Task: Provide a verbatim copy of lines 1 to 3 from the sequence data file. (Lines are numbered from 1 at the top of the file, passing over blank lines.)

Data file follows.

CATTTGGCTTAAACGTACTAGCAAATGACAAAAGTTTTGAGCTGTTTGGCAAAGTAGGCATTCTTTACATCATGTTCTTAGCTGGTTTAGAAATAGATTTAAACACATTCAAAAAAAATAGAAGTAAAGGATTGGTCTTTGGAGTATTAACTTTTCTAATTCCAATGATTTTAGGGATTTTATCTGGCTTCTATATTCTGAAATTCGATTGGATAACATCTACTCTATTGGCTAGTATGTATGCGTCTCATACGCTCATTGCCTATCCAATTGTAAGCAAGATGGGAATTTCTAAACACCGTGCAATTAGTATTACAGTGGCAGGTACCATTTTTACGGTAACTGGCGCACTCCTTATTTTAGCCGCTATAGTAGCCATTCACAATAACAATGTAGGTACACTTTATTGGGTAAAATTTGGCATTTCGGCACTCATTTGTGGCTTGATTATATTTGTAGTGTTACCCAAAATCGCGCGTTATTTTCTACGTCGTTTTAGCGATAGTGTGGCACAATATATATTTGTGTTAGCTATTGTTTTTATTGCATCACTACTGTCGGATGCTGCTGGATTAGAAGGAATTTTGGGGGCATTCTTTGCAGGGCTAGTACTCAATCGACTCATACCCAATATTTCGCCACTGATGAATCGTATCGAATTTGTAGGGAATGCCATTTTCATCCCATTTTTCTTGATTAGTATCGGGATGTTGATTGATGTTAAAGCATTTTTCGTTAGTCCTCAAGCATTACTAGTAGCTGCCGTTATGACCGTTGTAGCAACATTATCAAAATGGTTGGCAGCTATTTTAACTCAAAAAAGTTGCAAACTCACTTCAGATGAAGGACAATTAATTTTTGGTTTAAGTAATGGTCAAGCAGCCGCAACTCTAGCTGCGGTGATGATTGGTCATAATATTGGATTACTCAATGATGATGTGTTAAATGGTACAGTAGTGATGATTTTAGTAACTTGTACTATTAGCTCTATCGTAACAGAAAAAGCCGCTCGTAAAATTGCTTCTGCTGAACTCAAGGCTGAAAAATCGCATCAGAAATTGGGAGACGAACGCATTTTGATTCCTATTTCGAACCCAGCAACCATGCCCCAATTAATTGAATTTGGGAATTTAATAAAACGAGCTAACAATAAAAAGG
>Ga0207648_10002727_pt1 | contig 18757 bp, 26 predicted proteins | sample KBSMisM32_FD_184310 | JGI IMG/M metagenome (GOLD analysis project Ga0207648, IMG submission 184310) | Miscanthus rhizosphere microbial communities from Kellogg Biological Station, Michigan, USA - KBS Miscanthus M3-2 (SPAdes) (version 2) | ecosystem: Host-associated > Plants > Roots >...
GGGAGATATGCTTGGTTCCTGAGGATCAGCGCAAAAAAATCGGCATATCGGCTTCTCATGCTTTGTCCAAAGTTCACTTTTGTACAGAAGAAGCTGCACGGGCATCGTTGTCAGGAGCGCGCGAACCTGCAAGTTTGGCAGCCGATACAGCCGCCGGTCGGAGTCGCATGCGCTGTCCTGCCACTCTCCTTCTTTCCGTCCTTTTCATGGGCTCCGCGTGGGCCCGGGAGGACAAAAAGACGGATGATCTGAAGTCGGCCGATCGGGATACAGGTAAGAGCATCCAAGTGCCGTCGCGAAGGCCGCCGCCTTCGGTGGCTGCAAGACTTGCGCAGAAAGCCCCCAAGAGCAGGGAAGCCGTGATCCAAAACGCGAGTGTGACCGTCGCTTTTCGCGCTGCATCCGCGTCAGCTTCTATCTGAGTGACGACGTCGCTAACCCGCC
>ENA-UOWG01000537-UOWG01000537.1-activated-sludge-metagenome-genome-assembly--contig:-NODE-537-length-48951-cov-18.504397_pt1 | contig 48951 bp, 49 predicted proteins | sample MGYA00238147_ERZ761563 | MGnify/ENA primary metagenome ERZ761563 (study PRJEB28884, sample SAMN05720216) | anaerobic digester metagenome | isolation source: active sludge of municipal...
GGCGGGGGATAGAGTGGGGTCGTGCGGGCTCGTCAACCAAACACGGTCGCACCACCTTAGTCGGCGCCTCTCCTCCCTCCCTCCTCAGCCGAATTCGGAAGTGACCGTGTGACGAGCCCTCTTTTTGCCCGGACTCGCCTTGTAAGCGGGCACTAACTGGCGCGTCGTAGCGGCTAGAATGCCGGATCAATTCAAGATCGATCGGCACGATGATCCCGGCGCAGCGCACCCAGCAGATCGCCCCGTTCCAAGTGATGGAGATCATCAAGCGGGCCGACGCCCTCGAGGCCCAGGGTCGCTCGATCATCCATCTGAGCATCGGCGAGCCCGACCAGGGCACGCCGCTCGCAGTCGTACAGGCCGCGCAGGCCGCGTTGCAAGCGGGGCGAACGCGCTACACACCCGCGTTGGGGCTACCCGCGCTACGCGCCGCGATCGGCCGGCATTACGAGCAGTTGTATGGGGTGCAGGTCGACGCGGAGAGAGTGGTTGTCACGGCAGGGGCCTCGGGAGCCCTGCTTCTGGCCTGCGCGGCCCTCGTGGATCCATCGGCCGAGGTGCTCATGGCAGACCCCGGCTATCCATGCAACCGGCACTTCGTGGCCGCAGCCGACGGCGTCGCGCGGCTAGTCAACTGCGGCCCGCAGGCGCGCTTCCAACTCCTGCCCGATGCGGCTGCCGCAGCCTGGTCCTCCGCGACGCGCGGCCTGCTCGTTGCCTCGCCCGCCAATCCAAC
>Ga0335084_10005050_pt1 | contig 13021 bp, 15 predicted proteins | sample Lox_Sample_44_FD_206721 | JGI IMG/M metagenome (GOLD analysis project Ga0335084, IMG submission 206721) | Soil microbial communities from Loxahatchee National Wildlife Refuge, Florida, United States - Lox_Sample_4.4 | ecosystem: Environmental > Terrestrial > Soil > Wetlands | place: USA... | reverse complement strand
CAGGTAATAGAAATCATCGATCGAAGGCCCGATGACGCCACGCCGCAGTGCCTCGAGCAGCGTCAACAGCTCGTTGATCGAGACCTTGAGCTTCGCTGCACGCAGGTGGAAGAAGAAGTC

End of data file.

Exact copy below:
CATTTGGCTTAAACGTACTAGCAAATGACAAAAGTTTTGAGCTGTTTGGCAAAGTAGGCATTCTTTACATCATGTTCTTAGCTGGTTTAGAAATAGATTTAAACACATTCAAAAAAAATAGAAGTAAAGGATTGGTCTTTGGAGTATTAACTTTTCTAATTCCAATGATTTTAGGGATTTTATCTGGCTTCTATATTCTGAAATTCGATTGGATAACATCTACTCTATTGGCTAGTATGTATGCGTCTCATACGCTCATTGCCTATCCAATTGTAAGCAAGATGGGAATTTCTAAACACCGTGCAATTAGTATTACAGTGGCAGGTACCATTTTTACGGTAACTGGCGCACTCCTTATTTTAGCCGCTATAGTAGCCATTCACAATAACAATGTAGGTACACTTTATTGGGTAAAATTTGGCATTTCGGCACTCATTTGTGGCTTGATTATATTTGTAGTGTTACCCAAAATCGCGCGTTATTTTCTACGTCGTTTTAGCGATAGTGTGGCACAATATATATTTGTGTTAGCTATTGTTTTTATTGCATCACTACTGTCGGATGCTGCTGGATTAGAAGGAATTTTGGGGGCATTCTTTGCAGGGCTAGTACTCAATCGACTCATACCCAATATTTCGCCACTGATGAATCGTATCGAATTTGTAGGGAATGCCATTTTCATCCCATTTTTCTTGATTAGTATCGGGATGTTGATTGATGTTAAAGCATTTTTCGTTAGTCCTCAAGCATTACTAGTAGCTGCCGTTATGACCGTTGTAGCAACATTATCAAAATGGTTGGCAGCTATTTTAACTCAAAAAAGTTGCAAACTCACTTCAGATGAAGGACAATTAATTTTTGGTTTAAGTAATGGTCAAGCAGCCGCAACTCTAGCTGCGGTGATGATTGGTCATAATATTGGATTACTCAATGATGATGTGTTAAATGGTACAGTAGTGATGATTTTAGTAACTTGTACTATTAGCTCTATCGTAACAGAAAAAGCCGCTCGTAAAATTGCTTCTGCTGAACTCAAGGCTGAAAAATCGCATCAGAAATTGGGAGACGAACGCATTTTGATTCCTATTTCGAACCCAGCAACCATGCCCCAATTAATTGAATTTGGGAATTTAATAAAACGAGCTAACAATAAAAAGG
>Ga0207648_10002727_pt1 | contig 18757 bp, 26 predicted proteins | sample KBSMisM32_FD_184310 | JGI IMG/M metagenome (GOLD analysis project Ga0207648, IMG submission 184310) | Miscanthus rhizosphere microbial communities from Kellogg Biological Station, Michigan, USA - KBS Miscanthus M3-2 (SPAdes) (version 2) | ecosystem: Host-associated > Plants > Roots >...
GGGAGATATGCTTGGTTCCTGAGGATCAGCGCAAAAAAATCGGCATATCGGCTTCTCATGCTTTGTCCAAAGTTCACTTTTGTACAGAAGAAGCTGCACGGGCATCGTTGTCAGGAGCGCGCGAACCTGCAAGTTTGGCAGCCGATACAGCCGCCGGTCGGAGTCGCATGCGCTGTCCTGCCACTCTCCTTCTTTCCGTCCTTTTCATGGGCTCCGCGTGGGCCCGGGAGGACAAAAAGACGGATGATCTGAAGTCGGCCGATCGGGATACAGGTAAGAGCATCCAAGTGCCGTCGCGAAGGCCGCCGCCTTCGGTGGCTGCAAGACTTGCGCAGAAAGCCCCCAAGAGCAGGGAAGCCGTGATCCAAAACGCGAGTGTGACCGTCGCTTTTCGCGCTGCATCCGCGTCAGCTTCTATCTGAGTGACGACGTCGCTAACCCGCC